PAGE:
Re: Global warming: It's happening
by Kevin E. Trenberth
A letter from Jon Traudt
Date: Wed, 17 Nov 1999 14:32:01 -0600
Organization: Health & Energy Company
From: Jon Traudt" email@example.com
Subject: Response to "Global warming: It's happening"
Are We Triggering Abrupt and Extreme Climate Change?
I am writing in response to the excellent naturalSCIENCE article Global warming: It's happening by Kevin E. Trenberth. The consensus on the accumulated global warming due to mankind's actions appears to be only about 1 degree F. So far, that is. However, as the following information suggests, we may soon experience more rapid global warming.
In the October 1998 issue, The Economist concluded, "Climate change is a legitimate worry. Although still riddled with uncertainties, the science of climate change is becoming firmer: put too much carbon in the atmosphere and you might end up cooking the earth, with possibly catastrophic results." Could we possibly be in the process of triggering abrupt and extreme climate change that mankind cannot reverse and may not survive?
Mankind may have already initiated a chain reaction that will accelerate global warming. The United States emits more than 1,800 million metric tons of carbon equivalent each year, more than 6 tons per person (See "Emissions of Greenhouse Gases in the United States, 1998" from the U.S. Energy Information Administration). The accumulation of greenhouse gases in the atmosphere as a result of such extravagant energy use, may, by warming the Earth, already have initiated conditions that will accelerate the future build-up of greenhouse gases. Four mechanisms, whereby the warming that has already occurred can be expected to give rise to further warming are as follows.
- As Arctic regions warm, huge areas of permafrost thaw, allowing thick layers of long-frozen plant material to decay and release both methane and carbon dioxide (See The Greenhouse Effect, Greenhouse Gases, and Global Warming, a report published by the Goddard Institute for Space Studies). That warming has been about four times greater in polar regions than near the equator, greatly accentuates this effect.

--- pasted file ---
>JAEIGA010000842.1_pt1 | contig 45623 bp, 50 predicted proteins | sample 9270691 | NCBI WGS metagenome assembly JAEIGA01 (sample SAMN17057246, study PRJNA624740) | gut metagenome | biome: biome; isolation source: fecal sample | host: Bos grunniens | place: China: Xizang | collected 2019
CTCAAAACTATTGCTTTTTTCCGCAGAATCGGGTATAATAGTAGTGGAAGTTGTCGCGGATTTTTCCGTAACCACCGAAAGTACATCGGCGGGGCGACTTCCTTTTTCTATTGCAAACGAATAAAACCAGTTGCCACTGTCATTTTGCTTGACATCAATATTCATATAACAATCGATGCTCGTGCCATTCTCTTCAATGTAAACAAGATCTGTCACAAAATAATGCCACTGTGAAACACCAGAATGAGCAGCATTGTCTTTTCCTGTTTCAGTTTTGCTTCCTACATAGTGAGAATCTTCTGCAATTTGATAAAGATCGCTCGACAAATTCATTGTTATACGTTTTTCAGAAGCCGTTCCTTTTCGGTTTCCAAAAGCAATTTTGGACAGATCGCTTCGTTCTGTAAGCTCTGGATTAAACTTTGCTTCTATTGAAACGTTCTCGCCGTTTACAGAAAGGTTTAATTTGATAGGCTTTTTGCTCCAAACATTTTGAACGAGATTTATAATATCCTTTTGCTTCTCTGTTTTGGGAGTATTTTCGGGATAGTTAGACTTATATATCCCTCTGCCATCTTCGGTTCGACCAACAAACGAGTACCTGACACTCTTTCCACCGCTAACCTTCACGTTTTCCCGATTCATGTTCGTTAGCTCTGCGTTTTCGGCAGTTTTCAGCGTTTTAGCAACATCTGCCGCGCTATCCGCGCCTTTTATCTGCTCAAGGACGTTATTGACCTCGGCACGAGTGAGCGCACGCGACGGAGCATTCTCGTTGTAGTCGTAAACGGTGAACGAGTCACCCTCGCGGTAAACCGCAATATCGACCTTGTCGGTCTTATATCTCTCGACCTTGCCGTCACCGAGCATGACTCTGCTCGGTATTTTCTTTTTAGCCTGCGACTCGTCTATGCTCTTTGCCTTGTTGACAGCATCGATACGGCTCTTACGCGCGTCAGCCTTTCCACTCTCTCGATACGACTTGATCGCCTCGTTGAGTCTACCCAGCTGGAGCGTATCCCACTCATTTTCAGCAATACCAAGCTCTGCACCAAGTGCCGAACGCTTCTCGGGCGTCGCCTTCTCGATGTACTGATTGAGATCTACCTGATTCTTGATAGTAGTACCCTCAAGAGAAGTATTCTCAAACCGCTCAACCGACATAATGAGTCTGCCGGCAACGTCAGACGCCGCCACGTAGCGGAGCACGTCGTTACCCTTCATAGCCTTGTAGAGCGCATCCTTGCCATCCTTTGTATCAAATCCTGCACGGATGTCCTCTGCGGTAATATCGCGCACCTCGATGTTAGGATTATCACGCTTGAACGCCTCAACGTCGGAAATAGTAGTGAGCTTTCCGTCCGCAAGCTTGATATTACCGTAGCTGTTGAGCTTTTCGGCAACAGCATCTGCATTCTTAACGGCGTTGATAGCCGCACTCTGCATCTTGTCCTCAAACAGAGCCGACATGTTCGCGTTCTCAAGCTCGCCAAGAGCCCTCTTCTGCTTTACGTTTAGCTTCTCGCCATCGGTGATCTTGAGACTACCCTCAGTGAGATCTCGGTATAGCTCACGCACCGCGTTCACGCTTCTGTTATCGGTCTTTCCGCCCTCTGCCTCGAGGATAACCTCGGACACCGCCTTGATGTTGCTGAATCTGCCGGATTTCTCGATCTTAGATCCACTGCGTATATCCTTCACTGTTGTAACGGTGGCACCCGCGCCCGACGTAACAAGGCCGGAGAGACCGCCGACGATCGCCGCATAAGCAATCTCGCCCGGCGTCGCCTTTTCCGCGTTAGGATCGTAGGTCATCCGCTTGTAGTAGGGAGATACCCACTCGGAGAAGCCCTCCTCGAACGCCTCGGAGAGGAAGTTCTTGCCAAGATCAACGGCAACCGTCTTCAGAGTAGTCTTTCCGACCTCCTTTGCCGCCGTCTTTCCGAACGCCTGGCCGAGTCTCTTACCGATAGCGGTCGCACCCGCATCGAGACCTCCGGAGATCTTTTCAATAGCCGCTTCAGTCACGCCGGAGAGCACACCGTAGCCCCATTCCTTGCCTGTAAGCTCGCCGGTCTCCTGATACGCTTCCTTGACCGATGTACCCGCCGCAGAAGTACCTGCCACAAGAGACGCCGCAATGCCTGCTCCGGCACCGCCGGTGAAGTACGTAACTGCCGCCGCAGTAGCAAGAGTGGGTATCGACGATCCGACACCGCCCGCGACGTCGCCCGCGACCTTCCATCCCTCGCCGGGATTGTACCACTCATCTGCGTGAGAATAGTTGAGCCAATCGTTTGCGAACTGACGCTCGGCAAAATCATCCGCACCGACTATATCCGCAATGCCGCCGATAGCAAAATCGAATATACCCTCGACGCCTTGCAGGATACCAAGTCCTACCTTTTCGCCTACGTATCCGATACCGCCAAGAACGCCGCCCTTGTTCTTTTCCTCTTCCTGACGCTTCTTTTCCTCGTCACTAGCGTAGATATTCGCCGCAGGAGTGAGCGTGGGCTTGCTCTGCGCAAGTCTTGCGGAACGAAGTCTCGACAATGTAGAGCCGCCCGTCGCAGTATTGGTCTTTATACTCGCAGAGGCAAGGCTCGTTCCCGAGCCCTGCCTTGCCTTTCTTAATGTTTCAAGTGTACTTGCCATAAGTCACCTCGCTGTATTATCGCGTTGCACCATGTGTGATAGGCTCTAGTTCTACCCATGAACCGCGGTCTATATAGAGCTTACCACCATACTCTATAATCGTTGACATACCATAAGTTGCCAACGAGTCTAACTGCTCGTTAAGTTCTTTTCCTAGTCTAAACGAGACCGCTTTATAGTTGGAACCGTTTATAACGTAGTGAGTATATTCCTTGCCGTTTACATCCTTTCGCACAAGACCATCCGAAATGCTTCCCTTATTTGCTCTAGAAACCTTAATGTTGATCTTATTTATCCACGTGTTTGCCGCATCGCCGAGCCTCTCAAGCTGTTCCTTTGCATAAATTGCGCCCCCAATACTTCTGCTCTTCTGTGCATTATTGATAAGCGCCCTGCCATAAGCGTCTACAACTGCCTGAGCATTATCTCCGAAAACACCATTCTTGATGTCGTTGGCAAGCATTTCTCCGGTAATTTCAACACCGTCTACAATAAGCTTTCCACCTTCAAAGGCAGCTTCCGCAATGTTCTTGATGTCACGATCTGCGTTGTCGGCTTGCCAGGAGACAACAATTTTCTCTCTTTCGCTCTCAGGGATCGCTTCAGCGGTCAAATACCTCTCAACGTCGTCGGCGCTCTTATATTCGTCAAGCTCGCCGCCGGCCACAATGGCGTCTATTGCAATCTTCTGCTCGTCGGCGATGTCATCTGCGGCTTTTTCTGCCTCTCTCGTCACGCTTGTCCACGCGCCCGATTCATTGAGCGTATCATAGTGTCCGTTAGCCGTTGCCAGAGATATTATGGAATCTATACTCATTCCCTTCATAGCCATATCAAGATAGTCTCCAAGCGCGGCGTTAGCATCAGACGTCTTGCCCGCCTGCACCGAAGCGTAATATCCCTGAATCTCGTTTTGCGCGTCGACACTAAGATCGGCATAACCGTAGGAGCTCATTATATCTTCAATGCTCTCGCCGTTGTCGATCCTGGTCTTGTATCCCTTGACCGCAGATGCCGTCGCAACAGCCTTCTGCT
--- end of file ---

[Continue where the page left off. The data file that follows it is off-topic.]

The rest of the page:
- The solubility of carbon dioxide in water decreases as temperature rises. Thus, as oceans warm, their ability to absorb carbon dioxide from the atmosphere decreases. Further,
methane, a more potent greenhouse gas than carbon dioxide, is released from gas hydrate deposits on the sea floor when the local water temperature rises a few degrees above freezing. (See page 76 of the November 1999 issue of Scientific American).
- Global warming has resulted in drought in many regions. Droughts reduce the accumulation of plant biomass, which sequesters a large portion of the earth's store of labile carbon. The loss of vegetation caused by drought thus results is a net release of carbon from the biosphere to the atmosphere.
- The Surface Heat Budget of the Arctic Ocean Project, or SHEBA, an international expedition to the Arctic, has documented changes in the ice pack consistent with changes expected as a result of global warming. The ship, CCGS Des Groseilliers, is located in the black area in the middle of the satellite image, which shows much of the ice is covered by dark melt ponds.
Preliminary findings from SHEBA show that the Arctic ice sheet is about five percent smaller, and one meter thinner, than in the 1970s. Scientists believe that the on-going disappearance of the ice pack could accelerate global warming because ice reflects more incoming solar radiation than does the ocean. Part of the melting is due to dark dust from human activities that settles on the ice and increases absorption of heat from the sun.
Energy efficient methods and products are available now that can make a big difference in stopping this threat. Greater use of renewable energy systems and energy efficiency could curb global warming, ensuring better health for Americans as well as new job markets and another competitive edge for the US economy.
Global warming is happening already, and it is reducing our quality of life. Is mankind wise enough to act soon enough to avoid triggering a potentially disastrous global warming?
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